Describe the nutrient cycles for a forest ecosystem. Note where microbes could be important and how might they enhance nutrient uptake by plants?. Ecology

General model for nutrient cycles in a forest:

  • Inputs: rain, dust, biological fixation, rock weathering.
  • Outputs: stream water, gas emissions (fire and nitrification), loss to ground water
  • Transfer of nutrients between plants and the soil (leaching from leaves, decomposition of litter, root turn over, death, animals excretion)
  • Internal redistribution of mobile nutrients such as Nitrogen and Phosphorus (retranslocation)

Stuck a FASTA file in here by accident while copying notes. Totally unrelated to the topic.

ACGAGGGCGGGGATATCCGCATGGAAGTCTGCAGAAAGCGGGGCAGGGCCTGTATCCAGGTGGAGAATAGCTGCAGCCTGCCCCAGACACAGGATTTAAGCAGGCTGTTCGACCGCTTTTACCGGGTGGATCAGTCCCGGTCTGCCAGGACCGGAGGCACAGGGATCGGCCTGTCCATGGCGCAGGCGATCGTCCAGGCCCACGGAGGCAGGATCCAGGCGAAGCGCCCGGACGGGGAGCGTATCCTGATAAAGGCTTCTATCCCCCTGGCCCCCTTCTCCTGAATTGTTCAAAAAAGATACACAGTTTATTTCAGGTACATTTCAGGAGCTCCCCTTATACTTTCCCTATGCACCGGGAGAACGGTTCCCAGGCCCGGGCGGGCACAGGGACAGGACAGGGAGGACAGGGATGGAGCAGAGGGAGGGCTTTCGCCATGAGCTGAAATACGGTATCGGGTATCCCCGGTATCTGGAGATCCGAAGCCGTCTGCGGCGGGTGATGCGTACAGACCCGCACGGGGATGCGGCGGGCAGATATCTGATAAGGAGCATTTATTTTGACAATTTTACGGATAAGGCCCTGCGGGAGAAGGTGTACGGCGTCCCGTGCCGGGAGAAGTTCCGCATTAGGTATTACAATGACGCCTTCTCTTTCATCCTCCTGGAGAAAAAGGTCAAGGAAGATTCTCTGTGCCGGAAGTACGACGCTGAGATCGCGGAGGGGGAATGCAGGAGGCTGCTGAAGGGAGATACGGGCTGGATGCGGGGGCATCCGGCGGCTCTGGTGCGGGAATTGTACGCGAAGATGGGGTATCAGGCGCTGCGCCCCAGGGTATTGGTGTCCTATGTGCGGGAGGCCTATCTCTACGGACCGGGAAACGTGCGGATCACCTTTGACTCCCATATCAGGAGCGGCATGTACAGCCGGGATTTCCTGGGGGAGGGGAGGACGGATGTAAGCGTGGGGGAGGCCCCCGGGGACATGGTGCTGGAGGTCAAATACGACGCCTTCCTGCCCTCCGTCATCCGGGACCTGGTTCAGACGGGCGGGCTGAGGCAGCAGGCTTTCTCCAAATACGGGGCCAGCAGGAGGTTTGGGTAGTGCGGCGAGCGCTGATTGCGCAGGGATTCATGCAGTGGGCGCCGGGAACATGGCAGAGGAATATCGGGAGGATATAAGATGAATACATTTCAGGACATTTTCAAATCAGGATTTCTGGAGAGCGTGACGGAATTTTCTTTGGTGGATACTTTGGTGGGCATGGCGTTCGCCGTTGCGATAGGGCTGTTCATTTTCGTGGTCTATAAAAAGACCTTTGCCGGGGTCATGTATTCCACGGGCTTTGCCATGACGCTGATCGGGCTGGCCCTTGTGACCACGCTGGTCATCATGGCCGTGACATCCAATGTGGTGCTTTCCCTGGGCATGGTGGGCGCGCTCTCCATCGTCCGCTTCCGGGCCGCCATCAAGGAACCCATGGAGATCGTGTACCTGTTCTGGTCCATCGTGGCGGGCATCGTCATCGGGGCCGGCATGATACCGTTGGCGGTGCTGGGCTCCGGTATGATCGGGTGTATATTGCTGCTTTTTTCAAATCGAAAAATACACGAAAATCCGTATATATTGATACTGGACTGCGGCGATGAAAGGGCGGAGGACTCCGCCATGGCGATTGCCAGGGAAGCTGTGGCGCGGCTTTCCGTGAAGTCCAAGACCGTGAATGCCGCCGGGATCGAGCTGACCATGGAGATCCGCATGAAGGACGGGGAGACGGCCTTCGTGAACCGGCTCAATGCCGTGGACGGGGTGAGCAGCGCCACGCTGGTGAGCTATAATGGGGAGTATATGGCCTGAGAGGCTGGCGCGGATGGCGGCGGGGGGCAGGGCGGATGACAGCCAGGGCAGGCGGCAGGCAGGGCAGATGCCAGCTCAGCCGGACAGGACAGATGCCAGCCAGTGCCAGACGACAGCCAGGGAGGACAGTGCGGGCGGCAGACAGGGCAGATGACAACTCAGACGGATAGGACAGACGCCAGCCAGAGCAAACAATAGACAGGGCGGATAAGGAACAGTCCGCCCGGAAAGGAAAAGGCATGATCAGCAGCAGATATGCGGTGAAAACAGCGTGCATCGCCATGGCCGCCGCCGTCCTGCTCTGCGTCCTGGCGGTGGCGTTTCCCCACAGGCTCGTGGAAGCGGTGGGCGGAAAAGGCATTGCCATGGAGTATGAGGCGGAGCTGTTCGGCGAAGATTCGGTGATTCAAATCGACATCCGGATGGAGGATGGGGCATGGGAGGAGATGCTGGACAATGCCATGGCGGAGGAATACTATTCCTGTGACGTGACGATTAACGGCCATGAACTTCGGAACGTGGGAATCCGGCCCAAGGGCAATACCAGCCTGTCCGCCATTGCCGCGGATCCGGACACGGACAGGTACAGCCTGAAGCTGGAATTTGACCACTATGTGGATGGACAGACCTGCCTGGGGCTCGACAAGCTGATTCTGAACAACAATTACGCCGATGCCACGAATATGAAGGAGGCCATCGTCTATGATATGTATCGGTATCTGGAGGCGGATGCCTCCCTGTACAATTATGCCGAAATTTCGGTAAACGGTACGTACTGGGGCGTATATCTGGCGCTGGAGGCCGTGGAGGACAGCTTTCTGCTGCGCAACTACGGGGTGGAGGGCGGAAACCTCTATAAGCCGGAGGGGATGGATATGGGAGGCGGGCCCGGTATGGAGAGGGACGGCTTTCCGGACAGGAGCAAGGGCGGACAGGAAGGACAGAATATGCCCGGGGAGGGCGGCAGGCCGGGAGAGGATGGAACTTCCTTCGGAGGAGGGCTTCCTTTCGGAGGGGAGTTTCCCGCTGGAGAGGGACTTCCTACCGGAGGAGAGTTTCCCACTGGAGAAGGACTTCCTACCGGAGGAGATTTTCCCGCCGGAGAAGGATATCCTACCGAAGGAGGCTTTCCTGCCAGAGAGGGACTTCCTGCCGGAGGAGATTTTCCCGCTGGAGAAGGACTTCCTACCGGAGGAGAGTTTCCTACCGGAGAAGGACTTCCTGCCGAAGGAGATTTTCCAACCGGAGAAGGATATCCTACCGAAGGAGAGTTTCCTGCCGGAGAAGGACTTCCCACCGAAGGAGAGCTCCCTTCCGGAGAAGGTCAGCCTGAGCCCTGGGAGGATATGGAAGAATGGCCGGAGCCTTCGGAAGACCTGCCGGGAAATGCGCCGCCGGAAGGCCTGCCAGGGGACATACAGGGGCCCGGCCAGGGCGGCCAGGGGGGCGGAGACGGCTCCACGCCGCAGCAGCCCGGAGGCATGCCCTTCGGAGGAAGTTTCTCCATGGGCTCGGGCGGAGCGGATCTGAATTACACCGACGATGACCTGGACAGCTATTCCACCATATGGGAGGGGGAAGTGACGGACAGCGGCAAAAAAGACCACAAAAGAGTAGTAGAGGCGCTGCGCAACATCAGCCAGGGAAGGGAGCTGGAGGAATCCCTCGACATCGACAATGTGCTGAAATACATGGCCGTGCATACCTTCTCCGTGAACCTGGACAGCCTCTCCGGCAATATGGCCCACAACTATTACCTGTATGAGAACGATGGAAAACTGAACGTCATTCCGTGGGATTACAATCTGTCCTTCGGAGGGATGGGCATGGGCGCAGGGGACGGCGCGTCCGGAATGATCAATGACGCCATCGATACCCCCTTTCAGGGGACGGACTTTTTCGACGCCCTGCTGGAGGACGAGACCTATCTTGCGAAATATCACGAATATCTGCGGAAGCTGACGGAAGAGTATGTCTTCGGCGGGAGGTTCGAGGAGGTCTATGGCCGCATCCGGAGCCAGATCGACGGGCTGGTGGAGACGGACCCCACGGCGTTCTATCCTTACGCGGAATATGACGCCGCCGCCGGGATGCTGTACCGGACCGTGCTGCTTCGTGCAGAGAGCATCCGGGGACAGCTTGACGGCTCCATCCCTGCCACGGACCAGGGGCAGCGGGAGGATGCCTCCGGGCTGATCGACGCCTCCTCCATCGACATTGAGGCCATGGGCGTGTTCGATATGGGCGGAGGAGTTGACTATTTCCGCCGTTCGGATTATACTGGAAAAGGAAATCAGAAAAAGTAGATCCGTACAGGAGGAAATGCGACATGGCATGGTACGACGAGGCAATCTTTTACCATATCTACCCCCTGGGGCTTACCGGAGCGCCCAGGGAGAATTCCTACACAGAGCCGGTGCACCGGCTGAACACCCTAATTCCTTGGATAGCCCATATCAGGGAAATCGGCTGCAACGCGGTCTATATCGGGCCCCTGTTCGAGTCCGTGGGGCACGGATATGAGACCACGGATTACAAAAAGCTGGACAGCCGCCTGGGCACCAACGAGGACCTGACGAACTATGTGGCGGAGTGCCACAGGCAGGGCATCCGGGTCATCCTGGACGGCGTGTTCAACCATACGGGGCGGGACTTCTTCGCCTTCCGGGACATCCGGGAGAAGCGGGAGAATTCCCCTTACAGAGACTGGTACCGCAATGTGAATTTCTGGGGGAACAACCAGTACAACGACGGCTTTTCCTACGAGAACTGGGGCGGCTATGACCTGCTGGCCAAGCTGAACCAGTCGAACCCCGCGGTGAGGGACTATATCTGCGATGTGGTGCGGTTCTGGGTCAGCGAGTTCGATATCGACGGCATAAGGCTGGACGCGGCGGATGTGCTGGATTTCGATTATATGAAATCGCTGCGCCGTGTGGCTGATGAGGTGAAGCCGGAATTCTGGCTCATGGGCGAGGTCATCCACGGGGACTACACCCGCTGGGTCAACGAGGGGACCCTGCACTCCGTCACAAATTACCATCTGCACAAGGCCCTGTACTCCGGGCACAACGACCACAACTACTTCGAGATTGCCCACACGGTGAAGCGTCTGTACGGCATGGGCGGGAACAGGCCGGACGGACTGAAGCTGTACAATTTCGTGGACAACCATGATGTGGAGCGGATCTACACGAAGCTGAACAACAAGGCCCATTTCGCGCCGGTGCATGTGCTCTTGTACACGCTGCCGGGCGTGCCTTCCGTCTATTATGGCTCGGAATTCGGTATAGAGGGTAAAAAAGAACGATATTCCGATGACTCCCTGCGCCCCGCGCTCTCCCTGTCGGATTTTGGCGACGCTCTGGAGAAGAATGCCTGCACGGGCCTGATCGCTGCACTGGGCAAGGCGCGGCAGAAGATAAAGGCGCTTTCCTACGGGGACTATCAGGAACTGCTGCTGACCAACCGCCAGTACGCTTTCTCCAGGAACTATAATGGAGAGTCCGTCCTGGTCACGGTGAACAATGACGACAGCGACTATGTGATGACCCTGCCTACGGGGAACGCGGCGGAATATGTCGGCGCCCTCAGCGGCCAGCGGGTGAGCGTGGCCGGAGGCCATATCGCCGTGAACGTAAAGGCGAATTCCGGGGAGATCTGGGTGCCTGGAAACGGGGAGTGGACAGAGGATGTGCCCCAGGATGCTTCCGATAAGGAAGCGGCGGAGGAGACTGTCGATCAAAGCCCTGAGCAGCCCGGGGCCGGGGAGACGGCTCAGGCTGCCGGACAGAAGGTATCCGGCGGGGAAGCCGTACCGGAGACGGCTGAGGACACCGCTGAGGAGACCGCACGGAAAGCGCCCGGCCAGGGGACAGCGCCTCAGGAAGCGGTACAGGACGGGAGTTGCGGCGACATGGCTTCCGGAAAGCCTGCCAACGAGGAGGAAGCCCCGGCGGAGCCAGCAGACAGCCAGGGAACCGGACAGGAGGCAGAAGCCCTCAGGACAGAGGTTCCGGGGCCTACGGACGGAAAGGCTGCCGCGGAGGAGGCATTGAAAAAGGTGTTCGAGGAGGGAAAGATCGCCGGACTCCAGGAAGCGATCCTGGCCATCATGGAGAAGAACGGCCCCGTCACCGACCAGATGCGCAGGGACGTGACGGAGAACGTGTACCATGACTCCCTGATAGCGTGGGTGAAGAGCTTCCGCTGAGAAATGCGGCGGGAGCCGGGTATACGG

Nutrient cycles in a forest:

  • Nitrogen and Phosphorus cycle:
  • Nutrient starts in the soil is up taken by trees (this is assisted by the mycorrhizal endosymbiosis in the roots of trees)
  • It returns to the soil by litter fall, leaching and decomposition. The decomposition of organic matter is assisted by microbes called detritivores, which returns the nutrients to the soil.
  • This cycle keeps repeating.

Microbes are important in:

  1. Assisting plants in nutrient poor soils (such as Australia soils) to uptake nutrients
  2. Breaking down organic matter to make nutrients available to the soil again
  3. Breaking down atmospheric nitrogen can only be done by algae such as cyanobacteria
Materials by theme: